Premiered in Berlin over a year ago, with a bunch of interesting looking movies that never played here but are beginning to come out on video, like Queen of the Desert, Eisenstein in Guanajuato, The Club, Victoria, Endless Night and The Pearl Button.
Total acting showcase, starring two oscar winners and three multiple-nominees. So who do you get for the sixth-billed slot? Louis C.K., hell yes!
Scammer Christian Bale attracts scammer Amy Adams, who both attract the attention of overeager federal agent Bradley Cooper, who wants to go big with the scams and nab charismatic mayor Jeremy Renner. Also Bale is married to Jennifer Lawrence, who seems to have been pried into the movie. Also Robert DeNiro plays a scary gangster, and the scammers screw over the agent (and, reluctantly, the mayor) at the end.
It’s not hard to find a Shakespeare play I haven’t read/seen/acted, but that never stopped Katy from exclaiming “really???” whenever I claimed total unfamiliarity with Midsummer, so we finally rented her favorite version. I liked it… of course, it’s no Much Ado About Nothing with Emma Thompson, but what is? Less zany and complicated than I’d expected. Shakespeare could’ve learned something about comedy from Howard Hawks – or maybe it’s Hoffman, director of dullsville drama Game 6 who could learn something. Fortunately he keeps things much more animated here, seems to do a good job with the so-wide-it’s-squintingly-small-on-my-TV cinematography, though there’s mysteriously no participation by Kenneth Branagh or Michael Keaton (at the time they were busy filming Wild Wild West and doing nothing whatsoever, respectively).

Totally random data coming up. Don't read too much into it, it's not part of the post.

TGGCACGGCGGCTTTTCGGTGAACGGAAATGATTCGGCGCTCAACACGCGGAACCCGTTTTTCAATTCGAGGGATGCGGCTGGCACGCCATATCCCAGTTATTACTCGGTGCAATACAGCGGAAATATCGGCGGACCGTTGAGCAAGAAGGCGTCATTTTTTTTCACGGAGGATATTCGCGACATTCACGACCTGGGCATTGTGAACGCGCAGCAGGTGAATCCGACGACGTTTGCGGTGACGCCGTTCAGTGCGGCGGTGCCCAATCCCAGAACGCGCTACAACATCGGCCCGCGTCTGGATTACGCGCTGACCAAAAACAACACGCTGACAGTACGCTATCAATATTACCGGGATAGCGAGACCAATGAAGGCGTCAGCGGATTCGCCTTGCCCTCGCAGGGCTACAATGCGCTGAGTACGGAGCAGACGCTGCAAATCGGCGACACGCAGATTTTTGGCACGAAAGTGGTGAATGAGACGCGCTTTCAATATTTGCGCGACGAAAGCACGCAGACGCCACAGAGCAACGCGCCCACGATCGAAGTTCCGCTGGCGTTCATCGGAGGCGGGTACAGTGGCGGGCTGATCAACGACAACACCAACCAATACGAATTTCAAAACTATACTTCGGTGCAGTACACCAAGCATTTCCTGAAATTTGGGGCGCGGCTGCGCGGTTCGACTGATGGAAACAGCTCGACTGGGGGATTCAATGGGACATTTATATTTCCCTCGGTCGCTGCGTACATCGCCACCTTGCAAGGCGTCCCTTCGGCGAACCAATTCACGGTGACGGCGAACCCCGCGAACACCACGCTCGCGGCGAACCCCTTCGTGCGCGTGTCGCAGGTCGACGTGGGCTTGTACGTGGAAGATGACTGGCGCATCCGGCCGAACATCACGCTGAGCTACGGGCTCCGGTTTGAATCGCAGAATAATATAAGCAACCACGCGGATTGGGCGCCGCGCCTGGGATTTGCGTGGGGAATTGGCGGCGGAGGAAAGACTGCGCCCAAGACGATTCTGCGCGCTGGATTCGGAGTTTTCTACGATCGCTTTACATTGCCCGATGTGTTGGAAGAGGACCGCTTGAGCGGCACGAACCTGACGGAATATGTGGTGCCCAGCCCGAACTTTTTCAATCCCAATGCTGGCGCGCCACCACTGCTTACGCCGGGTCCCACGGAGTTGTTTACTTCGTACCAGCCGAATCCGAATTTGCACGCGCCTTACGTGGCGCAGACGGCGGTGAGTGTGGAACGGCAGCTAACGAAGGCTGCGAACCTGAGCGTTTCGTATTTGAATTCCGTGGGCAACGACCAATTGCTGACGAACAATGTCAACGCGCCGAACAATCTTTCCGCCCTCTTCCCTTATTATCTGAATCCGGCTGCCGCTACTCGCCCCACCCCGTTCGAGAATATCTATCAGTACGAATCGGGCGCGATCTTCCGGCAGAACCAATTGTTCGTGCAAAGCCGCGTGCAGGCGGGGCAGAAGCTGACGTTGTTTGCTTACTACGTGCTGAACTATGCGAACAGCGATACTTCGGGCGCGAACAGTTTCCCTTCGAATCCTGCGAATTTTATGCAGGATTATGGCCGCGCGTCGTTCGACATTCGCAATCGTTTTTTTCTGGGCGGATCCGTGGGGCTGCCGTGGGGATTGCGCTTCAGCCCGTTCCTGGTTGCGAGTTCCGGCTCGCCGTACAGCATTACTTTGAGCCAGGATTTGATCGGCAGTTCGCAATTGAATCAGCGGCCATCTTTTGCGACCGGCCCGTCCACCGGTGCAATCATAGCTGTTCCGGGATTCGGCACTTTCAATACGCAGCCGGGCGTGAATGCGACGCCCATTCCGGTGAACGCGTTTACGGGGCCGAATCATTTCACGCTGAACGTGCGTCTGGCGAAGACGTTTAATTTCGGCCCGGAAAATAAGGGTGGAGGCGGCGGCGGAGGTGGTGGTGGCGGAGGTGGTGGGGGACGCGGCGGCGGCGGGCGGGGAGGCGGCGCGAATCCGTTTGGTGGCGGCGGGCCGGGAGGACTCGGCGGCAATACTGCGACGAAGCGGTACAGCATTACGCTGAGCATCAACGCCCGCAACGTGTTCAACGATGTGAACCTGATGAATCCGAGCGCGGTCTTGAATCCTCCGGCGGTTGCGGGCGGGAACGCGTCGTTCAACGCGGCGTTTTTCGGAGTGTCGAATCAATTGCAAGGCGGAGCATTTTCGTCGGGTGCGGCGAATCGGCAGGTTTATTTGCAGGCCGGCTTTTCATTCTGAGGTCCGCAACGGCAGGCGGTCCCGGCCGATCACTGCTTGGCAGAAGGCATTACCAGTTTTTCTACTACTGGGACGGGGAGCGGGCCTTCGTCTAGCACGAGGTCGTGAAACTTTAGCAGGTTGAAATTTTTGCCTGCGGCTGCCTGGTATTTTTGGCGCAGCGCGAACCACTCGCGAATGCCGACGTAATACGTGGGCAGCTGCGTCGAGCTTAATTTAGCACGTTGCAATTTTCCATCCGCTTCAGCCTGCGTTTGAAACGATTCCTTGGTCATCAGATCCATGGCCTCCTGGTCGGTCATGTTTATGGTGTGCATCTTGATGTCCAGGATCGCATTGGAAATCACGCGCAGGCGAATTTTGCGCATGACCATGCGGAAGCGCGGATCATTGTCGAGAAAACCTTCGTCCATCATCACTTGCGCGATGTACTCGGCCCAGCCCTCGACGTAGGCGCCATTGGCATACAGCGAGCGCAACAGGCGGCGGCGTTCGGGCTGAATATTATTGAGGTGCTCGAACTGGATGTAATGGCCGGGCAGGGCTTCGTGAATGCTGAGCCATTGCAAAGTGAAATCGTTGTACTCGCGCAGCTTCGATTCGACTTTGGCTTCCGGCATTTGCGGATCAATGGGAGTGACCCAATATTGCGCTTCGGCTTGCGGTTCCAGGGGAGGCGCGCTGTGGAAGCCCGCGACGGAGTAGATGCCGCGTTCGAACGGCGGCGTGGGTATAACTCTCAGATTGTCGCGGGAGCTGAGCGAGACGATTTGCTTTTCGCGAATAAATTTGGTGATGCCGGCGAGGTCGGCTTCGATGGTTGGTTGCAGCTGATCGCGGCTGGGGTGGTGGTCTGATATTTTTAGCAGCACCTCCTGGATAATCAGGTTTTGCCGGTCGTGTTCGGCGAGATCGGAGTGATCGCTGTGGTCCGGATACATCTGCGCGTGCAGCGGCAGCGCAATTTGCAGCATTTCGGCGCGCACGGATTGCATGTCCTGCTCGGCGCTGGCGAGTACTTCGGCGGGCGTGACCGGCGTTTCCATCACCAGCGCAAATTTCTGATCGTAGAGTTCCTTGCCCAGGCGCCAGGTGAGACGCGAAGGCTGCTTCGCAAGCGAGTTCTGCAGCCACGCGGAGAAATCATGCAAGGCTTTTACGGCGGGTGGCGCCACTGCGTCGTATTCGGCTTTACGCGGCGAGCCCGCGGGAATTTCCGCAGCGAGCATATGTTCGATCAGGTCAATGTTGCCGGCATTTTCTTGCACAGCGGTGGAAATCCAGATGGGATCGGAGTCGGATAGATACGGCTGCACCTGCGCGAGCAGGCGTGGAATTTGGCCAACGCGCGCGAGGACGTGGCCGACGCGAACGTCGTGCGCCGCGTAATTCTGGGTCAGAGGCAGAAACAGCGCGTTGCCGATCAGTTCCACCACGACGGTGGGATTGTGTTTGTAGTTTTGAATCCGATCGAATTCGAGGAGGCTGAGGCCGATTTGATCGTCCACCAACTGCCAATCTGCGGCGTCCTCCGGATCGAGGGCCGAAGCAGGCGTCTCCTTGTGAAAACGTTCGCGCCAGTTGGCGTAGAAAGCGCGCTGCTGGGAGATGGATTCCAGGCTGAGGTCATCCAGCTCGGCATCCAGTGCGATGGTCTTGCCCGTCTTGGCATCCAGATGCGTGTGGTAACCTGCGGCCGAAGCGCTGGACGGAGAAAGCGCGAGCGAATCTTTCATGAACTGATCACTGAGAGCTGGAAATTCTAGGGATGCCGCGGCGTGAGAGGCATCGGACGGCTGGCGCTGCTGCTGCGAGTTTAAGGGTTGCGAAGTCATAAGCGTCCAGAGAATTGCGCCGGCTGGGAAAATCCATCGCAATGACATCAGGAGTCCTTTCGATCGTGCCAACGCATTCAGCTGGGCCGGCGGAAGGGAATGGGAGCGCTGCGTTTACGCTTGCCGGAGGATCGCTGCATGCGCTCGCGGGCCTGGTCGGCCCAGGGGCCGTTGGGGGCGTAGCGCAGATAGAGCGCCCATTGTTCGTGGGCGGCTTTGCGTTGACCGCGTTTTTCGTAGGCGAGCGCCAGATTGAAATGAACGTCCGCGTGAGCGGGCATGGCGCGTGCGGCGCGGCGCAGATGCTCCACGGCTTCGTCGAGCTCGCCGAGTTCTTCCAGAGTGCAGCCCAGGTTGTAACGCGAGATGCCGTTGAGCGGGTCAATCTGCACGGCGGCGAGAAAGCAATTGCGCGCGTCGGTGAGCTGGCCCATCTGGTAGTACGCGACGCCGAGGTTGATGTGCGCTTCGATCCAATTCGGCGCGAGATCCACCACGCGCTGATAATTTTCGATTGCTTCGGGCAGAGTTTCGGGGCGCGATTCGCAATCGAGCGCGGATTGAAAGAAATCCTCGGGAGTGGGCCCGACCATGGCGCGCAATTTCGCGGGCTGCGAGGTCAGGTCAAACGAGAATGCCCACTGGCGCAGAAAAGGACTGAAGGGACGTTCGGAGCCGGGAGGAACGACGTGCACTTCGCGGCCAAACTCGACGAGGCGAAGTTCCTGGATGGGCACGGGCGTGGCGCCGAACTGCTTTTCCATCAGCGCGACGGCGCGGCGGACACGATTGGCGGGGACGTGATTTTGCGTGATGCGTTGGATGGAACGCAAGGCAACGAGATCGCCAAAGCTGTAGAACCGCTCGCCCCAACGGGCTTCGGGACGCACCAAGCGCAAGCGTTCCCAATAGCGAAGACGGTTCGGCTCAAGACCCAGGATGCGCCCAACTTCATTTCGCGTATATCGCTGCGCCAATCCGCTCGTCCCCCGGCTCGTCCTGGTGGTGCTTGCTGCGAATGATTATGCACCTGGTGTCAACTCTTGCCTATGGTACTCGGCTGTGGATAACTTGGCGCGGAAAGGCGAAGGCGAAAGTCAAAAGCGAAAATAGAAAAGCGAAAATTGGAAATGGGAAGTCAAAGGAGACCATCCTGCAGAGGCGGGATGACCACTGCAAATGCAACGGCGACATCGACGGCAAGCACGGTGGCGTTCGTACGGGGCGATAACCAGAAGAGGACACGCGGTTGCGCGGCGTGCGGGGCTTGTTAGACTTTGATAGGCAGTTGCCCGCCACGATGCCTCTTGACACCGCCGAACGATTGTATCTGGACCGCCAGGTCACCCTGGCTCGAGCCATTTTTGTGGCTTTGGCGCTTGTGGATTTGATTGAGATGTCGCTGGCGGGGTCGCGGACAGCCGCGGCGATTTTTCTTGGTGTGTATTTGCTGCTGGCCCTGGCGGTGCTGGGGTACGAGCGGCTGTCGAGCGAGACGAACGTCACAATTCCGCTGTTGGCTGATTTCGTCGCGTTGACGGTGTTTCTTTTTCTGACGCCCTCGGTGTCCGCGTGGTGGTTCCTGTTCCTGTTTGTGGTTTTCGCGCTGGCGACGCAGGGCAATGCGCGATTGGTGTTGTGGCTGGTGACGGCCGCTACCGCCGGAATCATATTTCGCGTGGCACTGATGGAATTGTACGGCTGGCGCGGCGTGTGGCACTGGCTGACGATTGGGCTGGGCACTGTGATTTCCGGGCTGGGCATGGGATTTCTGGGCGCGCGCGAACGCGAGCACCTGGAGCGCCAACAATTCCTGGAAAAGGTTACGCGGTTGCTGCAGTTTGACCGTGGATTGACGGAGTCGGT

Ally, Bale, McNutty, Friel:
Okay, Dominic West (The Wire‘s McNulty) loves Pushing Daisies star Anna Friel (who doesn’t?) but her fun-hating parents insist she marry boring Christian Bale (toning things down after Velvet Goldmine) who is being stalked by Calista Ally McBeal Flockhart. Unconnected to any of that, Kevin Kline’s cheesy theater group (including Sam Rockwell) is preparing a play to be performed at the royal court. And all of this would probably end badly if not for the meddling of elf king Rupert Everett (Dunston Checks In) who sends puckish Stanley Tucci to prank fairy queen Michelle Pfeiffer, and along the way he turns Kline into a half-donkey and screws with the four lovers. Mud fights and bicycle rides ensue.
Rockwell is a woman, Kline is a ham, the guy behind them is a wall:
Convincingly elvish elf Tucci with mopey Rupert:
In the end everything is sorta normal except that Kline’s play is a hit, McNutty is allowed to be with his girl, and Bale magically loves Ally. I was surprised that McNutty and Ally gave the best performances of the four, even edging out all the magical beings (well maybe not Stanley Tucci), and Kline is excellent, bringing a touch of sadness to his mostly ridiculous comic-relief role. So where’s he been hiding this decade? Prepping for a comeback, hopefully.
Donkey-Kline and Queen Pfeiffer: